J.P. Moreland (philosopher, theologian, Christian apologist) observes, “It wasn’t until the advent of seventeenth-century Enlightenment, that the existence of animal souls was even questioned in Western civilization. Throughout the history of the church, the classic understanding of living things has included the doctrine that animals, as well as humans, have souls.”
Animals and humans are different. But, since God created animals and breathed into them the breath of life, is it too much to think that his new earth will include life-breathed-into animals?
See what Paul wrote . . .
For the creation was subjected to frustration, not by its own choice, but by the will of the one who subjected it, in hope that the creation itself will be liberated from its bondage to decay and brought into the glorious freedom of the children of God. We know that the whole creation has been groaning as in the pains of childbirth right up to the present time. Not only so, but we ourselves, who have the firstfruits of the Spirit, groan inwardly as we wait eagerly for our adoption as sons, the redemption of our bodies (Romans 8:20-23).
Does “creation” mean just vegetation? Or, as animals were included in Eden where “creation was subjected to frustration”, might animals be included in “the creation [that] will be liberated from its bondage to decay and brought into the glorious freedom of the children of God”? I think we have good ground for saying YES.
C.S. Lewis wrote, “Very few animals indeed, in their wild state, attain to a “self” or ego. But if any do, and if it is agreeable to the goodness of God that they should live again, their immortality would also be related to man . . . “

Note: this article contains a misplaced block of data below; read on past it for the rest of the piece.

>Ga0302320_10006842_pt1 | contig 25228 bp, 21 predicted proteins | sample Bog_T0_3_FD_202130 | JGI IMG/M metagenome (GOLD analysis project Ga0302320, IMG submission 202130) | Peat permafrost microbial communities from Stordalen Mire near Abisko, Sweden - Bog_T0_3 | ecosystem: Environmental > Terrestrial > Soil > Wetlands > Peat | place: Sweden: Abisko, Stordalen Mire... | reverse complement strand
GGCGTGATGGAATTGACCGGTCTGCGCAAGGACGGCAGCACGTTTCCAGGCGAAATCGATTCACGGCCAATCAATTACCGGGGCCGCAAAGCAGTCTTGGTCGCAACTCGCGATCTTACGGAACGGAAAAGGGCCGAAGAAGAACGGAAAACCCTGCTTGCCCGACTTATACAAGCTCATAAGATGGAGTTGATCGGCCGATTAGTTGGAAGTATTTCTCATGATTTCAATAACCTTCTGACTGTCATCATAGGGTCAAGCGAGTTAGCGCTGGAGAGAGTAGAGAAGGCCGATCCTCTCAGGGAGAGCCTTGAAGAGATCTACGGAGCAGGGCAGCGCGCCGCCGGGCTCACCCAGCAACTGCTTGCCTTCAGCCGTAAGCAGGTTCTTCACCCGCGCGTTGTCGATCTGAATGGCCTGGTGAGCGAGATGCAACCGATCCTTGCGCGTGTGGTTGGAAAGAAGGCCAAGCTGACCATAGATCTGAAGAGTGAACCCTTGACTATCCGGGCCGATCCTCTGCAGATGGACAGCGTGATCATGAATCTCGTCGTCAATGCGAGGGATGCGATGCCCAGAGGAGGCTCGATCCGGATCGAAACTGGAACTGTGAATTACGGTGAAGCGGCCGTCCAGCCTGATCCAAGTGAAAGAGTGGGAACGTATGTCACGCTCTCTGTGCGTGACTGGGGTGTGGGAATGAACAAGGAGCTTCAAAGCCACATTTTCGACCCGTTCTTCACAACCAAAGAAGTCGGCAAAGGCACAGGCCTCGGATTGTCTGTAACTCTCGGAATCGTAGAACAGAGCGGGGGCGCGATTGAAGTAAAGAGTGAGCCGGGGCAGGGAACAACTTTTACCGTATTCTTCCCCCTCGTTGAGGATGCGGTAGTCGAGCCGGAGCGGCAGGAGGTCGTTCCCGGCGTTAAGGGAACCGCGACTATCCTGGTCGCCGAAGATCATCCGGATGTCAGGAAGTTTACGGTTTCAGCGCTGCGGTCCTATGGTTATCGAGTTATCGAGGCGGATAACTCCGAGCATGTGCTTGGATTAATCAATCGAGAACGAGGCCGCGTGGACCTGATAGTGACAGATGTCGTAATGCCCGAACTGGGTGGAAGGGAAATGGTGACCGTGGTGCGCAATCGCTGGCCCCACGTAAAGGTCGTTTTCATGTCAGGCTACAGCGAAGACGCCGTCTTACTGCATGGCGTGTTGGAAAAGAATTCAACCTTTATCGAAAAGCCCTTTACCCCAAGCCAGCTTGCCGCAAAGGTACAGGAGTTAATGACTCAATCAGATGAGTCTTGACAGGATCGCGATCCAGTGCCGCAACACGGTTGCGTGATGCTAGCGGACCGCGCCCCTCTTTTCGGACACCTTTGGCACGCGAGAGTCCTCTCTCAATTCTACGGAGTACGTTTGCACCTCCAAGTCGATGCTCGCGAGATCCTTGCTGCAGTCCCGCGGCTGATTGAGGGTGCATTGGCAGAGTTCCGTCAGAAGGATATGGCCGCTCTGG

In a poem about the world to come, John Piper wrote . . .
And as I knelt beside the brook
To drink eternal life. I took
A glance across the golden grass,
And saw my dog old Blackie, fast
As she could come. She leaped the stream–
Almost—and what a happy gleam
Was in her eye. I knelt to drink
And knew that I was on the brink
Of endless joy. And everywhere
I turned I saw a wonder there.
And John Wesley commented on the animal kingdom’s restoration: “And with their beauty, their happiness will return . . . In the new earth, as well as in the new heavens, there will be nothing to give pain, but everything that the wisdom and goodness of God can give to give happiness. As a recompense for what [animals] once suffered . . . they shall enjoy happiness suited to their state, without alloy, without interruption, and without end.”
Oh, by the way, in his prophecy of the new creation, Isaiah saw a wolf, a lamb and a lion. It’s in the Bible.
“The wolf and the lamb will feed together, and the lion will eat straw like the ox . . . They will neither harm nor destroy on all my holy mountain,’ says the Lord” (Isaiah 65:25).
Maybe they’ll even talk! Strawberry had pulled a London carriage on Earth. In C.S. Lewis’ The Magician’s Nephew, he watches as Aslan declares the sons of Adam and daughters of Eve to be his kings and queens in Narnia. Strawberry had labored under his master’s whip. Now in the new Narnia, Strawberry says, “My old master’s been changed nearly as much as I have! Why he’s a real master now.”
All the people celebrate.
All the animals rejoice.
Aslan, Lord of all, is pleased.
So, Stormy, we’ll see you again one day. You’ll be young. But not only young; you’ll be new! If you’d like, we’ll ride you again. Maybe we’ll talk along the trail. And, don’t worry: we’ll bring the peppermint.
*All quotes from Heaven, by Randy Alcorn.